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17.181 Sustainable Development: Theory, Research and Policy (MIT) 17.181 Sustainable Development: Theory, Research and Policy (MIT)

Description

This course examines alternative conceptions and theoretical underpinnings of the notion of "sustainable development." It focuses on the sustainability problems of industrial countries (i.e., aging of populations, sustainable consumption, institutional adjustments, etc.); and of developing states and economies in transition (i.e., managing growth, sustainability of production patterns, pressures of population change, etc.). It also explores the sociology of knowledge around sustainability, the economic and technological dimensions and institutional imperatives. Implications for political constitution of economic performance. This course examines alternative conceptions and theoretical underpinnings of the notion of "sustainable development." It focuses on the sustainability problems of industrial countries (i.e., aging of populations, sustainable consumption, institutional adjustments, etc.); and of developing states and economies in transition (i.e., managing growth, sustainability of production patterns, pressures of population change, etc.). It also explores the sociology of knowledge around sustainability, the economic and technological dimensions and institutional imperatives. Implications for political constitution of economic performance.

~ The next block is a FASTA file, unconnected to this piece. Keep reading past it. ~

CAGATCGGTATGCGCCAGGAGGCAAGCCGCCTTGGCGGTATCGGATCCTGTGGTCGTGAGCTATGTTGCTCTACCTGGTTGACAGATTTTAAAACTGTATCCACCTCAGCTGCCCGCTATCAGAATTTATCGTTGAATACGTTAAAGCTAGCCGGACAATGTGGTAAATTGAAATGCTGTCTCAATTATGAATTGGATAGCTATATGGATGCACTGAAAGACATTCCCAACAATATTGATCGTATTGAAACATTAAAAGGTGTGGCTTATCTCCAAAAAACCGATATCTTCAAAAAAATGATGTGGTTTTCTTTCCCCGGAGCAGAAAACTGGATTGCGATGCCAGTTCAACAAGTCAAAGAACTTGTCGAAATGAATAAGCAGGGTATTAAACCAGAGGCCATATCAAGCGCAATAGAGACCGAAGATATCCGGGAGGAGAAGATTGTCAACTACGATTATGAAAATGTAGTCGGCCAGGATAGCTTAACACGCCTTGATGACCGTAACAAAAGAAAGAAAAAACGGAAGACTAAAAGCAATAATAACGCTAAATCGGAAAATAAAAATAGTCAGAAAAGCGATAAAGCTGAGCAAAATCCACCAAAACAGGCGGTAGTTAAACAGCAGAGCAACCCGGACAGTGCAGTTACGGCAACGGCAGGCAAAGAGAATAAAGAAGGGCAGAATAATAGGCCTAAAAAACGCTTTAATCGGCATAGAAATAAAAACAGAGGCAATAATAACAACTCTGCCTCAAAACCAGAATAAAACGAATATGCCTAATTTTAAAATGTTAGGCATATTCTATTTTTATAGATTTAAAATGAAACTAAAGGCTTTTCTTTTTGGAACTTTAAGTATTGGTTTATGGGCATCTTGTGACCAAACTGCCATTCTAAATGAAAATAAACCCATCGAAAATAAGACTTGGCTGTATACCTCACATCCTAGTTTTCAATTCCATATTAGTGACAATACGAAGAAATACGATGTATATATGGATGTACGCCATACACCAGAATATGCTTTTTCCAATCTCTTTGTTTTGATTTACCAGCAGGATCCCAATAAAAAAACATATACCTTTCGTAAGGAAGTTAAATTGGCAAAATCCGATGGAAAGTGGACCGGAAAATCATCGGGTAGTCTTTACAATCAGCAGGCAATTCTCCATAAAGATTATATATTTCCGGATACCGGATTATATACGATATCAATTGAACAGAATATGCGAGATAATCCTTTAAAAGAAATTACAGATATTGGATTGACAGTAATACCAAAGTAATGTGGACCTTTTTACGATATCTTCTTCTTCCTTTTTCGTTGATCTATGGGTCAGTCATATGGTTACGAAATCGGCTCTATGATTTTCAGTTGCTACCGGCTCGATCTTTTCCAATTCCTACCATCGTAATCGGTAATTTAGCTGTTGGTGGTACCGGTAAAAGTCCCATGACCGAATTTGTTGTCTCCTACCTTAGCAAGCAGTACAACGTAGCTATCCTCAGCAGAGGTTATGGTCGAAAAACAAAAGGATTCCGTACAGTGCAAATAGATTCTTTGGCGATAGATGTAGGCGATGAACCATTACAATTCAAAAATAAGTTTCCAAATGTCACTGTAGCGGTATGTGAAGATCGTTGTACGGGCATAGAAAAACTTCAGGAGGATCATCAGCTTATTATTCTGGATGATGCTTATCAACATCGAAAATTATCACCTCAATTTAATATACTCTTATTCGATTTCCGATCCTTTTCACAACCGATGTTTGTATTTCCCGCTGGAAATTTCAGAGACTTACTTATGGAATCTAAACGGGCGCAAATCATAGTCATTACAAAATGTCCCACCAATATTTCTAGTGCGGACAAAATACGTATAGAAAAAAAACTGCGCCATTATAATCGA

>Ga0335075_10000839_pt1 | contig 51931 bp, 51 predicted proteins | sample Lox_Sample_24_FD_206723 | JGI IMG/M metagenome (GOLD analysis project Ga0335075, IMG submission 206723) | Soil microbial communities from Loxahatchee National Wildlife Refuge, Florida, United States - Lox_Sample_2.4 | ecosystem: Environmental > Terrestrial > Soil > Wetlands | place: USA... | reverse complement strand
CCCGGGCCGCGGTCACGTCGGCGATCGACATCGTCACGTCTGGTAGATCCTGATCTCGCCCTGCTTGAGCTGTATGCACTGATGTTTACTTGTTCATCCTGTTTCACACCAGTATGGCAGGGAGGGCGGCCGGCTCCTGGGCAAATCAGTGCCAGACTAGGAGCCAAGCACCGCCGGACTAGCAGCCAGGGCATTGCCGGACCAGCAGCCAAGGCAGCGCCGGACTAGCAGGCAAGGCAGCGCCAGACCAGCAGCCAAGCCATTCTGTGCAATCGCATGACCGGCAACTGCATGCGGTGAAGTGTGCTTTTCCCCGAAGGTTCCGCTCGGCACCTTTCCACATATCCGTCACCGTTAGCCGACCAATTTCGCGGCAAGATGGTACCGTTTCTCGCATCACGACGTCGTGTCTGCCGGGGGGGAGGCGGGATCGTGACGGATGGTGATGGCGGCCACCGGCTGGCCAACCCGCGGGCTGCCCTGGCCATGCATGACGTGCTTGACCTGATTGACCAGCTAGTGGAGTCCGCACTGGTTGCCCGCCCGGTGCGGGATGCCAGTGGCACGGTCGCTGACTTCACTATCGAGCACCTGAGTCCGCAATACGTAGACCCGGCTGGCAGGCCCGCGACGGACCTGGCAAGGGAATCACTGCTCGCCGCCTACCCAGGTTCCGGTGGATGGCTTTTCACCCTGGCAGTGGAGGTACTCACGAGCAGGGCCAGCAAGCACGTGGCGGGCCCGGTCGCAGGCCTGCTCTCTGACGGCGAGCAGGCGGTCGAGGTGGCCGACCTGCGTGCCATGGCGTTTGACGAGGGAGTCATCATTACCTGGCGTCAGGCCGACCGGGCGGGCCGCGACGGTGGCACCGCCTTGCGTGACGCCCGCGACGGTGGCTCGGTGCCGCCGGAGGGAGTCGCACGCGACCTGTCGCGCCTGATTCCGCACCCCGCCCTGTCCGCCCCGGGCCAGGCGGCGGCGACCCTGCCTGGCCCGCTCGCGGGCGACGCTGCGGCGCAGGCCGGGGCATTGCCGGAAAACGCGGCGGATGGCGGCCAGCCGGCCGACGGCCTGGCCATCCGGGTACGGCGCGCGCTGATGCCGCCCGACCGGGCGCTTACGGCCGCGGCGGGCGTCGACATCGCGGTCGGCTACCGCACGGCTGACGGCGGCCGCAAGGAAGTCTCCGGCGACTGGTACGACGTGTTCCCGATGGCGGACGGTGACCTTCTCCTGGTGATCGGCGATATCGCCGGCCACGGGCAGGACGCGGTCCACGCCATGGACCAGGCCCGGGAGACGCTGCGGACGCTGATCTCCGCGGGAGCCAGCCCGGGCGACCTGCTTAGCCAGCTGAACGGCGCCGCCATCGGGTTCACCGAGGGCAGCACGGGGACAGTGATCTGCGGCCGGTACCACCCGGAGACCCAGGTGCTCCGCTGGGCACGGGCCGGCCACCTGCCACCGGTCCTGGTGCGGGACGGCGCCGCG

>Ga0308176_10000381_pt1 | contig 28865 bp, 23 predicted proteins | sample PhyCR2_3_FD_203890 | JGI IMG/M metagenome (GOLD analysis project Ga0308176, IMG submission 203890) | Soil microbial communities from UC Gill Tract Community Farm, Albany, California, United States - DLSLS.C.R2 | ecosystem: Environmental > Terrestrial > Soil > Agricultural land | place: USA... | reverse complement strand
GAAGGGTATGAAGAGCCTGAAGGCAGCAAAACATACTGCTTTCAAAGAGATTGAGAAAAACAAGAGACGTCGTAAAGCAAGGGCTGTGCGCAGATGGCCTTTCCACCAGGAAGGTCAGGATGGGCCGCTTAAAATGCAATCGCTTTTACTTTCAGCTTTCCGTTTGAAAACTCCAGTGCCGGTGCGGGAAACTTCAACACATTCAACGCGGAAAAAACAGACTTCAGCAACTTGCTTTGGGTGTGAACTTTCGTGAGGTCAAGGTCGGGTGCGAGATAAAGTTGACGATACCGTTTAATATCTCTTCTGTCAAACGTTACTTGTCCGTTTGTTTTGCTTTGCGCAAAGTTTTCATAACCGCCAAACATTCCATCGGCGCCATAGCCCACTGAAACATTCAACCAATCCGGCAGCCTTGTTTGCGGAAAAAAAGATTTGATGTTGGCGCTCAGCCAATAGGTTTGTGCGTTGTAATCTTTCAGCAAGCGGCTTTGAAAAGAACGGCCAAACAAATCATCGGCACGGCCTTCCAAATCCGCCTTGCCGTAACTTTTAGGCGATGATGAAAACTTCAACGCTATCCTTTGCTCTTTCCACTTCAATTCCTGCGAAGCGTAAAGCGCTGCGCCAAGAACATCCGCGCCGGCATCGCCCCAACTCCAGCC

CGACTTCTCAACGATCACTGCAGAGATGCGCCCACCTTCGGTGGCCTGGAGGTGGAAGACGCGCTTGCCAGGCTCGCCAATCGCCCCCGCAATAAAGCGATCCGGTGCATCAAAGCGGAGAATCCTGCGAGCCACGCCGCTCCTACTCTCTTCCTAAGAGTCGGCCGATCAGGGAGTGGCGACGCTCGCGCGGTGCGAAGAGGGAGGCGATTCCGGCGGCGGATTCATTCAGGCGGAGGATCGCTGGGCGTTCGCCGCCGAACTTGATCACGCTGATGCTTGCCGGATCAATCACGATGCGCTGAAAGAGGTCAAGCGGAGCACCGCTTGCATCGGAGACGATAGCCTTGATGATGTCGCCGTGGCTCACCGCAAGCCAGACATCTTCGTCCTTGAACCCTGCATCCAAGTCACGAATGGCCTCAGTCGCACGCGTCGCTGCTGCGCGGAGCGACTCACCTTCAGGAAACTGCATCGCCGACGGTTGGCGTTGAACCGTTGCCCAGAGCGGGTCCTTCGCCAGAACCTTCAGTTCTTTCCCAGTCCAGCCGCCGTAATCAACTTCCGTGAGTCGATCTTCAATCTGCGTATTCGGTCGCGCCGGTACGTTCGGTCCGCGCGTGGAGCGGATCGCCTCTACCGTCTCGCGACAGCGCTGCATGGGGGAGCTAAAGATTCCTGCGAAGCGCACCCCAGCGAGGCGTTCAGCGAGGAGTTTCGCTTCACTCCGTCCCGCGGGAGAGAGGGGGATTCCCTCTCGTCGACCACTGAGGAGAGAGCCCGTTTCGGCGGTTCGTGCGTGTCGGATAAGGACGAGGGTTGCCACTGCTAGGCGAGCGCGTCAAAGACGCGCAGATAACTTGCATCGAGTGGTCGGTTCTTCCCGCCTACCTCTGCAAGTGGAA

Subjects

political theory | political theory | sustainable development | sustainable development | industrialized nations | industrialized nations | aging population | aging population | consumption | consumption | developing countries | developing countries | economics | economics | production | production | sociology | sociology | technology | technology | regulation | regulation | public policy | public policy | environment | environment | business | business | aging | aging | population | population | countries | countries | developing | developing | development | development | industrial | industrial | industrialized | industrialized | nations | nations | politics | politics | political | political | theory | theory | sustainable | sustainable | public | public | policy | policy | sustainability | sustainability | economies | economies | transition | transition | growth | growth | institutions | institutions | institutional | institutional | trade | trade | international | international

License

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Accounting for Regional Economic Change (MIT) Accounting for Regional Economic Change (MIT)

Description